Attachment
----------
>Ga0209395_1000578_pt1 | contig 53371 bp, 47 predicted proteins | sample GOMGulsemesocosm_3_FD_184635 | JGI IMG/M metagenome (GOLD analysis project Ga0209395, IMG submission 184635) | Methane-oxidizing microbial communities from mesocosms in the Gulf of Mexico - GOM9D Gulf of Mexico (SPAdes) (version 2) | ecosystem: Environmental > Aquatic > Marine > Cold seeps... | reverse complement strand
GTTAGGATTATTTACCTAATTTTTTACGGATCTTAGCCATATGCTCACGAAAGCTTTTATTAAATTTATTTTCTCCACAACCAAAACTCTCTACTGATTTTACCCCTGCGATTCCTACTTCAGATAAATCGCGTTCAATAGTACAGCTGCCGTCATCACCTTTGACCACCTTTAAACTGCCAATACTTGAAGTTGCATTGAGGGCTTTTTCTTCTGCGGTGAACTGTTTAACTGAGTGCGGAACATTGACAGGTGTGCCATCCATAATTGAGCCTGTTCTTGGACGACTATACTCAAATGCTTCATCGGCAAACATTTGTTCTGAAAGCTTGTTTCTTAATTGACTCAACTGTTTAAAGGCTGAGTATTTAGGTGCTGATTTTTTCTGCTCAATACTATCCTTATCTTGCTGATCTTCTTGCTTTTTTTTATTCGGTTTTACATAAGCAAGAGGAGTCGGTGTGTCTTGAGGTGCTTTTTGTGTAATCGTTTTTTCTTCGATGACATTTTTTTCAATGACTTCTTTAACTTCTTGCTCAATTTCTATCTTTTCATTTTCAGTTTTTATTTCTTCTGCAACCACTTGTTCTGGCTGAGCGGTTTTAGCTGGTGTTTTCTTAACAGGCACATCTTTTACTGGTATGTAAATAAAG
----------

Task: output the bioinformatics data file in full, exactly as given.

>Ga0209395_1000578_pt1 | contig 53371 bp, 47 predicted proteins | sample GOMGulsemesocosm_3_FD_184635 | JGI IMG/M metagenome (GOLD analysis project Ga0209395, IMG submission 184635) | Methane-oxidizing microbial communities from mesocosms in the Gulf of Mexico - GOM9D Gulf of Mexico (SPAdes) (version 2) | ecosystem: Environmental > Aquatic > Marine > Cold seeps... | reverse complement strand
GTTAGGATTATTTACCTAATTTTTTACGGATCTTAGCCATATGCTCACGAAAGCTTTTATTAAATTTATTTTCTCCACAACCAAAACTCTCTACTGATTTTACCCCTGCGATTCCTACTTCAGATAAATCGCGTTCAATAGTACAGCTGCCGTCATCACCTTTGACCACCTTTAAACTGCCAATACTTGAAGTTGCATTGAGGGCTTTTTCTTCTGCGGTGAACTGTTTAACTGAGTGCGGAACATTGACAGGTGTGCCATCCATAATTGAGCCTGTTCTTGGACGACTATACTCAAATGCTTCATCGGCAAACATTTGTTCTGAAAGCTTGTTTCTTAATTGACTCAACTGTTTAAAGGCTGAGTATTTAGGTGCTGATTTTTTCTGCTCAATACTATCCTTATCTTGCTGATCTTCTTGCTTTTTTTTATTCGGTTTTACATAAGCAAGAGGAGTCGGTGTGTCTTGAGGTGCTTTTTGTGTAATCGTTTTTTCTTCGATGACATTTTTTTCAATGACTTCTTTAACTTCTTGCTCAATTTCTATCTTTTCATTTTCAGTTTTTATTTCTTCTGCAACCACTTGTTCTGGCTGAGCGGTTTTAGCTGGTGTTTTCTTAACAGGCACATCTTTTACTGGTATGTAAATAAAG